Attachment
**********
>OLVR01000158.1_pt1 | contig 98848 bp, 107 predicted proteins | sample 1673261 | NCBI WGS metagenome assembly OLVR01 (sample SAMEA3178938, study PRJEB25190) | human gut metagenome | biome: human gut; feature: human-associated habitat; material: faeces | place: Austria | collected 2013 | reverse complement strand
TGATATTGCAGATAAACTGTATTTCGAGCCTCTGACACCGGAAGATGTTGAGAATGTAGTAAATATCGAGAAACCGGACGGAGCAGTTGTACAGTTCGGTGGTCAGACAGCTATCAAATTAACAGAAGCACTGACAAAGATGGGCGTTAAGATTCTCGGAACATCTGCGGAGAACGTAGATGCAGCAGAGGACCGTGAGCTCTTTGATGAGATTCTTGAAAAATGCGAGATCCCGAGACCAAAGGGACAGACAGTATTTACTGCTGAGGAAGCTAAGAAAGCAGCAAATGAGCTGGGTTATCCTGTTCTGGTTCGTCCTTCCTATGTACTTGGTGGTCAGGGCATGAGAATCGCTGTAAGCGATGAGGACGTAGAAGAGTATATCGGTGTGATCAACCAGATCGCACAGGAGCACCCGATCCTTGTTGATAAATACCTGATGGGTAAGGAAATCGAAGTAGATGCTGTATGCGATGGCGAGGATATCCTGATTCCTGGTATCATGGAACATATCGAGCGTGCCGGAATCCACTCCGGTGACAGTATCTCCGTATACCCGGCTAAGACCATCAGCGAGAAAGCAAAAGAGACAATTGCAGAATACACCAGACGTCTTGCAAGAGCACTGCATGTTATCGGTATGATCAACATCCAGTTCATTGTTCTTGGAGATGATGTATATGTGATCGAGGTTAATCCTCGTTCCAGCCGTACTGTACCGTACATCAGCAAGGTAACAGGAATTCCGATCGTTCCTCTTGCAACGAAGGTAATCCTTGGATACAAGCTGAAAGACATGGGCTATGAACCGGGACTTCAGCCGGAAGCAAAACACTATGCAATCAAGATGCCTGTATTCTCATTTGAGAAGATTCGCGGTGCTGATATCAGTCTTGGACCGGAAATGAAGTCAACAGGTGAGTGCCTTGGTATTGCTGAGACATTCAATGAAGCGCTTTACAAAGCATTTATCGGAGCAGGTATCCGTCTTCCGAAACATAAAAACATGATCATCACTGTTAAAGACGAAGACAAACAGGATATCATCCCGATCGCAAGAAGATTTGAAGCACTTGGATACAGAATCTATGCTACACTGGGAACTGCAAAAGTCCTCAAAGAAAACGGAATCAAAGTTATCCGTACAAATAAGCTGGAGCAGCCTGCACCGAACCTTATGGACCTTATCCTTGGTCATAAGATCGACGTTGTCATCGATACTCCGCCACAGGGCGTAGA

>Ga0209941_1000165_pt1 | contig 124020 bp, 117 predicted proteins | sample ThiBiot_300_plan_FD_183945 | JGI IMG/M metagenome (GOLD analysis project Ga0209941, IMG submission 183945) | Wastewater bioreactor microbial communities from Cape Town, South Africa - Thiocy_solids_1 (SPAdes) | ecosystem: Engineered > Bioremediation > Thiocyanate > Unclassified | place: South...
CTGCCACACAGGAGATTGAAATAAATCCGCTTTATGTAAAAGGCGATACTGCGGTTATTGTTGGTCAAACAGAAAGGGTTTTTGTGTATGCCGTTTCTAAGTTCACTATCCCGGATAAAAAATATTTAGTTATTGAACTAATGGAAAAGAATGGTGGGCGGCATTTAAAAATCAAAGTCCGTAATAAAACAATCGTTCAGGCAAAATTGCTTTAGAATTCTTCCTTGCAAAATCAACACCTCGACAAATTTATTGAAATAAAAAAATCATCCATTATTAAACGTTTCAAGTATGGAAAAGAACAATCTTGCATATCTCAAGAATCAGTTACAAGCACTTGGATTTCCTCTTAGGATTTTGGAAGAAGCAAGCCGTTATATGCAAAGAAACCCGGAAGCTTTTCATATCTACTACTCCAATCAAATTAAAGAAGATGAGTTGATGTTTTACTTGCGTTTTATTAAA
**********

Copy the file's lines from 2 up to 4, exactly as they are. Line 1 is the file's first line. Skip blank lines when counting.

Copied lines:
TGATATTGCAGATAAACTGTATTTCGAGCCTCTGACACCGGAAGATGTTGAGAATGTAGTAAATATCGAGAAACCGGACGGAGCAGTTGTACAGTTCGGTGGTCAGACAGCTATCAAATTAACAGAAGCACTGACAAAGATGGGCGTTAAGATTCTCGGAACATCTGCGGAGAACGTAGATGCAGCAGAGGACCGTGAGCTCTTTGATGAGATTCTTGAAAAATGCGAGATCCCGAGACCAAAGGGACAGACAGTATTTACTGCTGAGGAAGCTAAGAAAGCAGCAAATGAGCTGGGTTATCCTGTTCTGGTTCGTCCTTCCTATGTACTTGGTGGTCAGGGCATGAGAATCGCTGTAAGCGATGAGGACGTAGAAGAGTATATCGGTGTGATCAACCAGATCGCACAGGAGCACCCGATCCTTGTTGATAAATACCTGATGGGTAAGGAAATCGAAGTAGATGCTGTATGCGATGGCGAGGATATCCTGATTCCTGGTATCATGGAACATATCGAGCGTGCCGGAATCCACTCCGGTGACAGTATCTCCGTATACCCGGCTAAGACCATCAGCGAGAAAGCAAAAGAGACAATTGCAGAATACACCAGACGTCTTGCAAGAGCACTGCATGTTATCGGTATGATCAACATCCAGTTCATTGTTCTTGGAGATGATGTATATGTGATCGAGGTTAATCCTCGTTCCAGCCGTACTGTACCGTACATCAGCAAGGTAACAGGAATTCCGATCGTTCCTCTTGCAACGAAGGTAATCCTTGGATACAAGCTGAAAGACATGGGCTATGAACCGGGACTTCAGCCGGAAGCAAAACACTATGCAATCAAGATGCCTGTATTCTCATTTGAGAAGATTCGCGGTGCTGATATCAGTCTTGGACCGGAAATGAAGTCAACAGGTGAGTGCCTTGGTATTGCTGAGACATTCAATGAAGCGCTTTACAAAGCATTTATCGGAGCAGGTATCCGTCTTCCGAAACATAAAAACATGATCATCACTGTTAAAGACGAAGACAAACAGGATATCATCCCGATCGCAAGAAGATTTGAAGCACTTGGATACAGAATCTATGCTACACTGGGAACTGCAAAAGTCCTCAAAGAAAACGGAATCAAAGTTATCCGTACAAATAAGCTGGAGCAGCCTGCACCGAACCTTATGGACCTTATCCTTGGTCATAAGATCGACGTTGTCATCGATACTCCGCCACAGGGCGTAGA

>Ga0209941_1000165_pt1 | contig 124020 bp, 117 predicted proteins | sample ThiBiot_300_plan_FD_183945 | JGI IMG/M metagenome (GOLD analysis project Ga0209941, IMG submission 183945) | Wastewater bioreactor microbial communities from Cape Town, South Africa - Thiocy_solids_1 (SPAdes) | ecosystem: Engineered > Bioremediation > Thiocyanate > Unclassified | place: South...
CTGCCACACAGGAGATTGAAATAAATCCGCTTTATGTAAAAGGCGATACTGCGGTTATTGTTGGTCAAACAGAAAGGGTTTTTGTGTATGCCGTTTCTAAGTTCACTATCCCGGATAAAAAATATTTAGTTATTGAACTAATGGAAAAGAATGGTGGGCGGCATTTAAAAATCAAAGTCCGTAATAAAACAATCGTTCAGGCAAAATTGCTTTAGAATTCTTCCTTGCAAAATCAACACCTCGACAAATTTATTGAAATAAAAAAATCATCCATTATTAAACGTTTCAAGTATGGAAAAGAACAATCTTGCATATCTCAAGAATCAGTTACAAGCACTTGGATTTCCTCTTAGGATTTTGGAAGAAGCAAGCCGTTATATGCAAAGAAACCCGGAAGCTTTTCATATCTACTACTCCAATCAAATTAAAGAAGATGAGTTGATGTTTTACTTGCGTTTTATTAAA